• The NMC will work with your university to assess how students will be supported to achieve the required number of practice hours across the remainder of your course and to achieve the required academic and practice competencies within the original timeframe of your degree. Your university will answer your questions on this.  
  • Financial arrangements will continue as you are remaining on your programme. This means if you currently receive a SAAS bursary it will continue, including any allowances.
  • If students wish to take break in their studies, this should be discussed directly with your university.  Continuation of your bursary will be dependent on the reasons for the break and following the same conditions as now. 

  • You will be asked if you wish to opt-in to a revised programme structure which will involve spending no more than 80% of your time in clinical practice with 20% of your time in academic study. The clinical hours worked will count towards the total practice hours required for completion of your programme.
  • Opting-in is voluntary. You can choose whether or not to go onto clinical placements under these conditions – and you should not feel pressured to do so.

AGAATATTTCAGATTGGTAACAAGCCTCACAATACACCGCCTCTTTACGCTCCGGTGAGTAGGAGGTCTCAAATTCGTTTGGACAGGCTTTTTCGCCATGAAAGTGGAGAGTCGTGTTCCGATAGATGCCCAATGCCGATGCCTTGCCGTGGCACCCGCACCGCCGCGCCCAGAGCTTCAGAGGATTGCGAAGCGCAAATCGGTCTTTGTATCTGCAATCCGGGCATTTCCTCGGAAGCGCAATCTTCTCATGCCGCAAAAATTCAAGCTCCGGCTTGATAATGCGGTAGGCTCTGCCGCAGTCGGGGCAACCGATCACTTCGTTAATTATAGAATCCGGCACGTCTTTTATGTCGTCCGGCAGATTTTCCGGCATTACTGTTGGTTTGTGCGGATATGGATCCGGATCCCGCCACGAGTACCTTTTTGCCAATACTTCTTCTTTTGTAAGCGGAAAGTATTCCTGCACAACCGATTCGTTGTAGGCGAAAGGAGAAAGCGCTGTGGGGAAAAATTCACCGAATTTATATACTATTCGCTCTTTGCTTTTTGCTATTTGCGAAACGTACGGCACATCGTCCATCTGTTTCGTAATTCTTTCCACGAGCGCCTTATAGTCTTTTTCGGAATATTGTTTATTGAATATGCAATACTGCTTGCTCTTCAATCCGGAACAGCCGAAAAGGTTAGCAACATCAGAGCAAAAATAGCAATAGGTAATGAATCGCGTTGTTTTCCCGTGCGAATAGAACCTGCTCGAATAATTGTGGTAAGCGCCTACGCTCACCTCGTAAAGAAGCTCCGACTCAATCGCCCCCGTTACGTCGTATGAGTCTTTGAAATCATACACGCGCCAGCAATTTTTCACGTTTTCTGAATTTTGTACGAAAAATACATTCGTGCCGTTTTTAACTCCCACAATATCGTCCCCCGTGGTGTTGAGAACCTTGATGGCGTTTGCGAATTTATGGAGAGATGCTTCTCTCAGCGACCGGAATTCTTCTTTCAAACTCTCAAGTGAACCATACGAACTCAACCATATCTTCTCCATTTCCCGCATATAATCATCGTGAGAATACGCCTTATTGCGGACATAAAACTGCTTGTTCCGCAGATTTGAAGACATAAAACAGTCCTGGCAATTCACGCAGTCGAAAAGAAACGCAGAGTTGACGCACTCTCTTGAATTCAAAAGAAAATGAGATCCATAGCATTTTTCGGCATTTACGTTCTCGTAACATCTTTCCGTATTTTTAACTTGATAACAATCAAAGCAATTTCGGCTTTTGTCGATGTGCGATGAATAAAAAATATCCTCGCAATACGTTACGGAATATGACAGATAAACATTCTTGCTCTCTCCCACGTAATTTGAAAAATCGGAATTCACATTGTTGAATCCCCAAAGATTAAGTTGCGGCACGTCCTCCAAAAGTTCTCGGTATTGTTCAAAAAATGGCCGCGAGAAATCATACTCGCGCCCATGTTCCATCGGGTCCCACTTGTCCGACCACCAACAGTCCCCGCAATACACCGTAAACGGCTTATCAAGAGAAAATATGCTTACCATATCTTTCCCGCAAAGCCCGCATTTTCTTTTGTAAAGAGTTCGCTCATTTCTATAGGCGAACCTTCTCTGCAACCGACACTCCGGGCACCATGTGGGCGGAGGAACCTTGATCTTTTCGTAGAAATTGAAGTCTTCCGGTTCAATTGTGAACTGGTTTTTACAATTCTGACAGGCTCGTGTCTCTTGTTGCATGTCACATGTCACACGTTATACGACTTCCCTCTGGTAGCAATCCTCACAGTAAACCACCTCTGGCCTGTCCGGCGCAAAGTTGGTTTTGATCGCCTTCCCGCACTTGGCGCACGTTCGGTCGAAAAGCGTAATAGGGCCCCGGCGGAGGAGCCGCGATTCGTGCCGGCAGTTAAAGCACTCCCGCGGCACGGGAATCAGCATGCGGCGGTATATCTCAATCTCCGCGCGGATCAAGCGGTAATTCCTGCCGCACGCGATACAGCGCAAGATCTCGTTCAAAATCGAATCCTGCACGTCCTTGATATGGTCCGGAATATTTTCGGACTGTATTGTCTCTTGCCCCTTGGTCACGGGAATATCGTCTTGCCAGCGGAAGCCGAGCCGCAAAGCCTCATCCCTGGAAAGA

• Your university is expected to contact you to discuss the revised programme.
  • You should be supported by your university to consider the options available that best meets your needs, with consideration to individual circumstances.
  • Universities will continue to support students during this emergency period and keep in contact with you. It is expected they will work with the NMC and Council of Deans of Health Scotland to assess how to support students’ academic course work requirements and within the original time frame of your degree, particularly given the substantial change to the time spent in clinical practice
  • Scottish Government has confirmed you will be paid the remainder of your bursary as you will be required to continue to study to complete your course. Bursary allowances you currently receive will be paid in addition.